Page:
Feminism: Alive, Well And More Relevant Than Ever

After decades of decline and marginalization, feminism is experiencing a renaissance.
Ten years ago, only 24 percent of women surveyed by CBS News considered themselves feminists. Now jump forward to a 2015 poll conducted by The Washington Post and Kaiser Family Foundation, which found that a robust 68 percent of women say that there is still a need for a strong women's movement today, and 60 percent of women (and 47 percent of the public) identified themselves as feminists. Support stretches across generations: Nearly as many Millennials (63 percent) identify as feminists as do Boomers (68 percent), and fully 83 percent of young women born after 1981 describe feminism as empowering -- a word that only 56 percent of women ages 65 and older choose.

Yet even as young women -- and, increasingly, men -- are enthusiastically endorsing the label, today's feminism looks very different from the cause that our mothers and grandmothers marched for. This New Wave of feminism "is shaped less by a shared struggle against oppression than by a collective embrace of individual freedoms, concerned less with targeting narrowly defined enemies than with broadening feminism's reach," explain the authors of an article based on The Washington Post's findings.

Inspired not by national organizations and charismatic leaders, today's feminists find common ground and shared energy on the Internet and through social media.

To get an inkling of how the Internet and social media have become a uniting force for feminists around the world, just witness the online reaction to the surprise release of Beyoncé's video, "Formation" in February. "Stop Everything!" wrote Essence columnist Aliya S. King, and within a week, more than 7 million people tuned in to watch -- and discuss -- how a mainstream pop artist pushed the limits on our perceptions of race and women in today's culture, with many women -- both black and white -- expressing their appreciation for her honesty and empowering message.

Beyoncé considers herself a feminist. So does businesswoman Carly Fiorina. Black actress and comedian Keisha Zollar, who likes the term "womanist" because it was coined by women of color, shares the tent with white activists like Mindy Finn, the founder and president of Empowered Women. Muslim Sabin Ahmed, a consultant with the World Bank who believes abortion should be legal in all cases, calls herself a feminist, as does Charlene McField, a Christian stay-at-home mom who believes abortion should be illegal in all cases.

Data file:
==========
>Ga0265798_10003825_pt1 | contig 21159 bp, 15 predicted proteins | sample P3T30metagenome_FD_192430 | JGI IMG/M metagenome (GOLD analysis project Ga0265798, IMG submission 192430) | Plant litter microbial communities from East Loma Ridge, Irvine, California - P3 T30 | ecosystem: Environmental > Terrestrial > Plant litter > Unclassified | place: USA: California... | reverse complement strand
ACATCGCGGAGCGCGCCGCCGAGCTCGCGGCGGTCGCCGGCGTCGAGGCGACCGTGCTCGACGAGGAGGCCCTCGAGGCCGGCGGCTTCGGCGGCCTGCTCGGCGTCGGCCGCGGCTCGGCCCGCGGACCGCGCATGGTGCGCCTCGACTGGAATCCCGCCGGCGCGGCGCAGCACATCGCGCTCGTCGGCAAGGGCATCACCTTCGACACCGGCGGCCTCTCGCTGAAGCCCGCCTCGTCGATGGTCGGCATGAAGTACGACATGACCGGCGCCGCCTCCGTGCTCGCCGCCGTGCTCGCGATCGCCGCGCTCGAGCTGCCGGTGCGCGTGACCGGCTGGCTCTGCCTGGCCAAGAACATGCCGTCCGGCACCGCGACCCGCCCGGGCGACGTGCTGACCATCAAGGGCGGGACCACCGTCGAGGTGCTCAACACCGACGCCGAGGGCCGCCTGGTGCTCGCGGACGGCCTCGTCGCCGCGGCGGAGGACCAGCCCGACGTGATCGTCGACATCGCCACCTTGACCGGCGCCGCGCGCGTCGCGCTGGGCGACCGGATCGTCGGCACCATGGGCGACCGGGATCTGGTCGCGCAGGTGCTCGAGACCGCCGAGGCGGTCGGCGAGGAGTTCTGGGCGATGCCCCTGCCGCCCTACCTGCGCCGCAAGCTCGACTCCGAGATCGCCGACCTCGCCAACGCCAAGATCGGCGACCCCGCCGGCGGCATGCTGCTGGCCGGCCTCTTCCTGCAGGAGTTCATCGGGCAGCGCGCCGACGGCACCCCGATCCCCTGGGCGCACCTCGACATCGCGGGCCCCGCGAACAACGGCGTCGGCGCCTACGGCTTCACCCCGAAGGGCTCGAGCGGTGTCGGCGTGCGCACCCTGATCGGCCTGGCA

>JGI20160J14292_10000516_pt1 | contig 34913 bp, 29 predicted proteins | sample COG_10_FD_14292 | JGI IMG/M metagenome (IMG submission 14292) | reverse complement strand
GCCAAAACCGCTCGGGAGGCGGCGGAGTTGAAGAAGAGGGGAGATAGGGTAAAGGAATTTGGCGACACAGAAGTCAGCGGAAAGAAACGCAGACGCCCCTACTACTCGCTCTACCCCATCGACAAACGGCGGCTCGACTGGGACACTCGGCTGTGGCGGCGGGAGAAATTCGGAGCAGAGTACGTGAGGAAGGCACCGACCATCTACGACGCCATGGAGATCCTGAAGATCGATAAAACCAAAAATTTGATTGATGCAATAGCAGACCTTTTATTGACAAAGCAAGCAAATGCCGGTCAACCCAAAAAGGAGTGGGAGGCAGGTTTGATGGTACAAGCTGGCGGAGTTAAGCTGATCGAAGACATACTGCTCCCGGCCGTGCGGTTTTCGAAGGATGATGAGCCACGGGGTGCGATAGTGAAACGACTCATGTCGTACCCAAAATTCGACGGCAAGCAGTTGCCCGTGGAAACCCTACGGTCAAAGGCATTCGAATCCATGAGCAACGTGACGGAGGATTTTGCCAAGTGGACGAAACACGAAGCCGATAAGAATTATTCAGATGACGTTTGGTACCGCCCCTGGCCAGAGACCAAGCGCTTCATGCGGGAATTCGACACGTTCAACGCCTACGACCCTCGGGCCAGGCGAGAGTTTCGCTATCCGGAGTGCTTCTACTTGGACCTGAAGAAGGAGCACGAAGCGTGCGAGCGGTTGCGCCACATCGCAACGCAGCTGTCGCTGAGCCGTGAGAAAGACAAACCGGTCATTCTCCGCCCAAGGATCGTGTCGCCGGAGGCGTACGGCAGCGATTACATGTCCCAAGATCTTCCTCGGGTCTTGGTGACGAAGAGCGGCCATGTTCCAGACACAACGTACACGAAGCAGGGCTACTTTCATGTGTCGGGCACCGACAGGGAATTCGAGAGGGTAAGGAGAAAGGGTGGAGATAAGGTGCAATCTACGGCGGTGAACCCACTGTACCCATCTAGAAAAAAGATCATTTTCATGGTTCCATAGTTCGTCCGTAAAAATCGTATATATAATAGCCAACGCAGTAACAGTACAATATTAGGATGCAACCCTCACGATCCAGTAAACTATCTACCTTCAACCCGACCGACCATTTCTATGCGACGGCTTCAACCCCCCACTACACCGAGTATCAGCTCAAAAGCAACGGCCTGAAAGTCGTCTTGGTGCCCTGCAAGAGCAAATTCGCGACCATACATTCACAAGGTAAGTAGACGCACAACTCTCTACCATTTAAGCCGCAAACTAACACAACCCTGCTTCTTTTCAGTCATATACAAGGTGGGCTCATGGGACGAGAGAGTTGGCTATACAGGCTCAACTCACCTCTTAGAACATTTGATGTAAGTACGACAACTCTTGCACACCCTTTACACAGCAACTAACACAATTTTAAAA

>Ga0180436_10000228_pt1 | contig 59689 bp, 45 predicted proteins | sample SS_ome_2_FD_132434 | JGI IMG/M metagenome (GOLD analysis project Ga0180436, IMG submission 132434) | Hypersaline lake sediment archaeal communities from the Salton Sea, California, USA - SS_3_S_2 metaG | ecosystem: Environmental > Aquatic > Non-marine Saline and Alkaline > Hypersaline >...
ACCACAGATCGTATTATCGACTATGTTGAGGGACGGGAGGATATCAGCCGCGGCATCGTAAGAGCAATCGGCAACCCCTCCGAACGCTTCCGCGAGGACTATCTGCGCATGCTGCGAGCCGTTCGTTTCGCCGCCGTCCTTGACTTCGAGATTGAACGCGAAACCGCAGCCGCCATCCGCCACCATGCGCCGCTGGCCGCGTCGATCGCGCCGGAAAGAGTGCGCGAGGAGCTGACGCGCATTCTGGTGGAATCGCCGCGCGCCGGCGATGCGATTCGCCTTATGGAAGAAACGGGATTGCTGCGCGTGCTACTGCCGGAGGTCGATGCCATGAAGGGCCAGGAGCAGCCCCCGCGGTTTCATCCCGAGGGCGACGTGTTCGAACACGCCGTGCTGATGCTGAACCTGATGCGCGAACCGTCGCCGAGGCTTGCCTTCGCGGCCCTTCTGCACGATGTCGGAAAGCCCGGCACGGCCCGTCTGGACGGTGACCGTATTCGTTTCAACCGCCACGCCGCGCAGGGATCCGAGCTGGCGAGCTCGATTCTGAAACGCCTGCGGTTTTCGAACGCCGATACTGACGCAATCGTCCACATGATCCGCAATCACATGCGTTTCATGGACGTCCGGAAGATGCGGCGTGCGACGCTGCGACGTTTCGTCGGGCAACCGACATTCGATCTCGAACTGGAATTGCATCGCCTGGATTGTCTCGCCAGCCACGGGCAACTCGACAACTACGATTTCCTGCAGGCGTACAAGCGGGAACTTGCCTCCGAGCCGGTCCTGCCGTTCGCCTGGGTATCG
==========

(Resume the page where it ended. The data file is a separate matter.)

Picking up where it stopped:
Today's feminists proudly fly the flag of inclusion and in embracing inclusiveness, feminism is going back to the future -- back to the original fight for equal rights for all American citizens, of all colors -- articulated by Susan B. Anthony and Elizabeth Cady Stanton in 1866. With 43 percent of all Millennials in the US identifying as non-white, the next wave of the women's movement is fundamentally more inclined to see the fight for equal rights as encompassing more than gender discrimination.

Young women are much more likely to identify as not simply women, but as individuals defined by the intersections between gender and generation, race, religion, sexual orientation, and socioeconomic status. While 85 percent of women think there's a lot of or some discrimination against women, just as many think there's a lot of or some discrimination against African Americans (84 percent) and gays and lesbians (85 percent). As 82-year-old feminist icon Gloria Steinem noted in an interview with 17-year-old Amandla Stenberg, one of the new generation of feminists, "In the beginning, we thought of feminism as addressing inequality between women and men, but the more we understood it, the more we grasped how broad feminism is."

Yet for all the ways in which the path forward differs, depending on a woman's race, education, and socio-economic background, some challenges remain the same; and for all the ways in which the past differentiates their experience, some aspects of being female cross all divides. United in their belief that feminism is about having choices, young women are eager to forge their own paths toward happiness, whether that means pursuing a career, raising children, being active in their communities, starting a business, making the world a better place, or some combination of all these aspirations.

From Betty Friedan, the author of The Feminine Mystique; the manifesto of the post-World War II movement that galvanized modern feminism; to Beyoncé, today's generation is embracing feminism on its own terms and, in doing so, adding new energy to feminism's renaissance. "Do we NOT need feminism anymore?" challenges Jenny Jaffe, the 26-year-old comedian and founder of Project UROK. "Yeah, we need feminism! We need feminism until ALL women are equal!"